Ricotta with nutmeg?

Discussion in 'Food & Cooking' started by laretta, Dec 9, 2011.

  1. laretta

    laretta

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    Hello, I am new here but I have searched internet for answers until I arrived here.

    First time ever making lasagna and I found a recipe with 6,000 ratings of 5 star.  Most everyone who posts says to add nutmeg to the ricotta but nobody says how much!!  The recipe calls for 16 oz. ricotta but I am making a double batch.  Can someone please tell me what might be the appropriate amount of nutmeg (per 16 oz)?  I only have dried powder nutmeg. 

    Thank you for reading my request.  :)
     
    Last edited: Dec 9, 2011
  2. petemccracken

    petemccracken

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    A. Buy whole nutmeg and grate it as you need it. The difference is astonishing!

    B. Recipes are guides, I'd start with, oh maybe, a half teaspoon and taste, add more if necessary.

    Depending on how old your ground nutmeg is, you may need two or even three times the amount.
     
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  3. laretta

    laretta

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    Hello Chef McCracken,

    I will buy whole and grate it even if I had bought the ground dried nutmeg last week.  I trust you when you say the difference between fresh graded and ground dried is astonishing and, unless there is ever a reason I would want ground dried nutmeg instead of whole, the dried is permanently off my list.  Can fresh ground always be a replacement for the dried?

    Thank you very much for responding. :)
     
  4. petemccracken

    petemccracken

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    In my opinion, fresh grated is ALWAYS better than ground.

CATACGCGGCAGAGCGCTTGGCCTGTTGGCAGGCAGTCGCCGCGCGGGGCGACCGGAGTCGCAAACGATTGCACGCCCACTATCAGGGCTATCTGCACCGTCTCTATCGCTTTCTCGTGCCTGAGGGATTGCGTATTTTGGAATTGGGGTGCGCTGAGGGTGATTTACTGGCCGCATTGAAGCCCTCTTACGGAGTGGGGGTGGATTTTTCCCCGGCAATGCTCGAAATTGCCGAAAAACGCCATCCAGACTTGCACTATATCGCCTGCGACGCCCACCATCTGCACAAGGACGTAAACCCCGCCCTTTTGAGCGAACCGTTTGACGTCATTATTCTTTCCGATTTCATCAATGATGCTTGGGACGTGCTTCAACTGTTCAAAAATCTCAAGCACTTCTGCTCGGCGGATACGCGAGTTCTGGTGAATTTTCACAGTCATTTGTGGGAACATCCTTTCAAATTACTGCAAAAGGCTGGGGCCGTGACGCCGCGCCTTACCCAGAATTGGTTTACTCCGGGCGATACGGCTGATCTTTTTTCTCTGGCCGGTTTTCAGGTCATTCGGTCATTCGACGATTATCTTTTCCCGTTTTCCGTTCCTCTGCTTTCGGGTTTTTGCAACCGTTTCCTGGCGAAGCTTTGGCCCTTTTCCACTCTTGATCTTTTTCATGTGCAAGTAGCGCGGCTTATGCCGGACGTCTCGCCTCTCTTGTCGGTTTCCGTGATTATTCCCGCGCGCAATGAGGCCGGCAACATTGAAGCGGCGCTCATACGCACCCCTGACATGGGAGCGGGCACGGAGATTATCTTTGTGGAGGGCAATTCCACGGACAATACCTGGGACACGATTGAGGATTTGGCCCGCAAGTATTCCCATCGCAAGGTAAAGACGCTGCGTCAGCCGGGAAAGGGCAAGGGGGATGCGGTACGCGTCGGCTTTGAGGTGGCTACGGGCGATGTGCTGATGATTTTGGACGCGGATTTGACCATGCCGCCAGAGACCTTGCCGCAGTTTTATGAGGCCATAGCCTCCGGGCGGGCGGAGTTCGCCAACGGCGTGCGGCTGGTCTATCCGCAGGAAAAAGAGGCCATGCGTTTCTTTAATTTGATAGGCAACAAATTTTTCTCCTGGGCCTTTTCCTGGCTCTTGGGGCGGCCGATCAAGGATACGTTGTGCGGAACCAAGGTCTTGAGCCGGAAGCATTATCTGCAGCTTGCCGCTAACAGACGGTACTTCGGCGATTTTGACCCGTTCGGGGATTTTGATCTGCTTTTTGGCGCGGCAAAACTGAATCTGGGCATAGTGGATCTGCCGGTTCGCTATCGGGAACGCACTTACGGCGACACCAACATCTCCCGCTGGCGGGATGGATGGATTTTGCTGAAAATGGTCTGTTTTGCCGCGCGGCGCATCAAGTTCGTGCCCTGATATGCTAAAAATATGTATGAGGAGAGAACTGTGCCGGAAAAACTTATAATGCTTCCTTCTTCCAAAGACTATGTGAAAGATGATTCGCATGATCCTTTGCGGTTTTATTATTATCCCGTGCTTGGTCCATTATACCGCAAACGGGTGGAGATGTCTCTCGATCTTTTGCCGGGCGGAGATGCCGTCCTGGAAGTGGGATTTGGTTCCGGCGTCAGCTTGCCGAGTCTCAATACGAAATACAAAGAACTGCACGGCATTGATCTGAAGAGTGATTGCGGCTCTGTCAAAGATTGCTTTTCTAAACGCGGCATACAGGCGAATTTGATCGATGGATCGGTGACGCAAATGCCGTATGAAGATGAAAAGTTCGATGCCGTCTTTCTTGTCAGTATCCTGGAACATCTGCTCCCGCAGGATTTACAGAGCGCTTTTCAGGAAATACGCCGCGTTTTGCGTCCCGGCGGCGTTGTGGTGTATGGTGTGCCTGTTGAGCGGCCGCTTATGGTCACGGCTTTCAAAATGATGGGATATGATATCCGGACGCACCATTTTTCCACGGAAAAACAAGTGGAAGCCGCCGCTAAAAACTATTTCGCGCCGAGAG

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  5. volpe

    volpe

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    Fresh nutmeg is extremely strong! But in general nutmeg will really help bring out the creaminess of the ricotta.
     
  6. laretta

    laretta

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    Thank you Volpe, for responding!

    If stronger than ground, and the recipe states ground, by what ratio would I adjust?  Three quarters as much?  The measurements might be difficult depending upon how coarse the grind, right?  And do household graters work with whole nutmeg?  I have one with four sides of varying coarseness.

    As an aside, I am a software programmer so I think in terms of measured syntax and absolutes.  I suppose I will need to learn to let go and 'go with the force' and what my mouth tells me but I do not trust my opinion yet.
     
  7. siduri

    siduri

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    In a lasagna, unless you're feeding an army, you want a pinch or two - half teaspoon seems too much - subtle goes much better than strong.  Grate it directly into the ricotta, and grate it till there is a piece missing of about the size of a large lentil or two. 
     
     
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  8. phatch

    phatch Moderator Staff Member

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    As ricotta is being used insteadof the bechamel, it is seasoned with the nutmeg the bechamel would have been seasoned with.
     
  9. laretta

    laretta

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    Hi phatch!  Thank you for responding!

    Well, I have read about bechamel and I have saved informed about it and it all discusses in generalities and I have yet to find a recipe that provides an exact ingredient list (but I am just beginning my researching).  What I have read says that 'true bechamel' does not use nutmeg.  Well, here's the quote but I cannot tell you where I got it since I've been cramming information at a high rate:

    "Bechamel is a white sauce. The addition of nutmeg and other non standard additives appears to be an American variation. Whether or not it would or could still be called bechamel with such variations I will leave to better thinkers than I."

    I got this somewhere that two chefs were discussing history and all kinds of things above my head.  So I am afraid that it won't help me determine quantity of nutmeg to add, in my current fairly-ignorant state.
     
  10. phatch

    phatch Moderator Staff Member

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    For a standard 9x13 pan of lasagna, a pinch or two is plenty.
     
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  11. laretta

    laretta